A sharp slowdown in import growth meant that China's trade surplus widened to $28.7 billion in July from $20.02 billion in June, surpassing expectations of a $19.6 billion surplus in a poll of economists. July's surplus was the biggest since January 2009's $39.11 billion.
July's slower imports growth is the latest sign that economic activity in China is easing as the impact of stimulus spending, which created a construction boom resulting in massive demand for imports of raw materials and equipment, has faded. Government measures to cool property-market speculation and crack down on polluting, energy-intensive industries have also contributed to the slowdown.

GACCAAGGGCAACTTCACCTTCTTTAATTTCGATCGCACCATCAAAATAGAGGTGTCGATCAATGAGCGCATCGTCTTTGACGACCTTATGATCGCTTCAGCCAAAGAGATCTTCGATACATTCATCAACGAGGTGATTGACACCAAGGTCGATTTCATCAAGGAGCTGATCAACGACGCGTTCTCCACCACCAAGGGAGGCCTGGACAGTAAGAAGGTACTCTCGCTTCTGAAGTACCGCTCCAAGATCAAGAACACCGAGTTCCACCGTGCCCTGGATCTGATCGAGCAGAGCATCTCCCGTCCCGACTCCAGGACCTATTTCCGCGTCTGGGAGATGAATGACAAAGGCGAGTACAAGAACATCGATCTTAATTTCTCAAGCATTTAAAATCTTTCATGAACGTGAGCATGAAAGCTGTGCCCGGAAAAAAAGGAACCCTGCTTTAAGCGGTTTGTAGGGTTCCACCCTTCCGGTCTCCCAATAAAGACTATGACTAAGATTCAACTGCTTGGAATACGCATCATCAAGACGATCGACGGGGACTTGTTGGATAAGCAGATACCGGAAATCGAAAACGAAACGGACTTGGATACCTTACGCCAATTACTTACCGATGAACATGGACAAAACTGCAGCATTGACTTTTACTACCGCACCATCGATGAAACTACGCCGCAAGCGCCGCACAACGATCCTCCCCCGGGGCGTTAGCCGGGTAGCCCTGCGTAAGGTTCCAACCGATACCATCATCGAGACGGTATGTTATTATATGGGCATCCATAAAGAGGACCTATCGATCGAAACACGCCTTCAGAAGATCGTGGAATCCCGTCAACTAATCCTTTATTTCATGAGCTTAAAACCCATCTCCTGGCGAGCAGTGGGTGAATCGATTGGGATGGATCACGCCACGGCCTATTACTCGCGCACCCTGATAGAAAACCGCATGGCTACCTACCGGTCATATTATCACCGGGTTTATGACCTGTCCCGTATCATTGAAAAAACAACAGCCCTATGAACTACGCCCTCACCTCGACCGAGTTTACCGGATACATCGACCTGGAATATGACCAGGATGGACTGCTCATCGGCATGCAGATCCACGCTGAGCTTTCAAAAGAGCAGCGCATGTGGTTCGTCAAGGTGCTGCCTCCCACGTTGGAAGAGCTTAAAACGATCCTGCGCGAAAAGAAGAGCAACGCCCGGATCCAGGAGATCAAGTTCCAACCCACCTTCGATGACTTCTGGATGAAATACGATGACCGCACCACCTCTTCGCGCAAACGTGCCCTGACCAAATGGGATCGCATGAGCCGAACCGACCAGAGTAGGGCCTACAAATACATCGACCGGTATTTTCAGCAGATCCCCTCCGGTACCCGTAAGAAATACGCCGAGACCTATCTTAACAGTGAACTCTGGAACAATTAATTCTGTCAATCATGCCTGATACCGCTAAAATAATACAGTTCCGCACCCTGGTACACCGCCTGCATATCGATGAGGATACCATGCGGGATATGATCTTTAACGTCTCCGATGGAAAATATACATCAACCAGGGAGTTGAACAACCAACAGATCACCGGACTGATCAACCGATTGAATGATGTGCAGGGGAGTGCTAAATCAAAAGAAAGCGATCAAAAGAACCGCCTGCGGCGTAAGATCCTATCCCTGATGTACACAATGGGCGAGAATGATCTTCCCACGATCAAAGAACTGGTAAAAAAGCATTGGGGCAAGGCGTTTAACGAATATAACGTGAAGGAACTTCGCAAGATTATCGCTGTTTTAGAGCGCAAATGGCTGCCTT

Exports grew 38.1% in July from a year earlier, China's Bureau of Customs said, slowing from June's 43.9% rise, but beating economists' expectations of a 36.3% increase.
The data showed no signs that exports to the European Union have been weakening, as some analysts had expected. Exports to the EU rose 5.4% to $28.67 billion in July from $27.2 billion in June, and were up 38.3% from July 2009.
July imports rose 22.7%, down sharply from June's 34.1% increase and well below expectations of a 30.2% rise.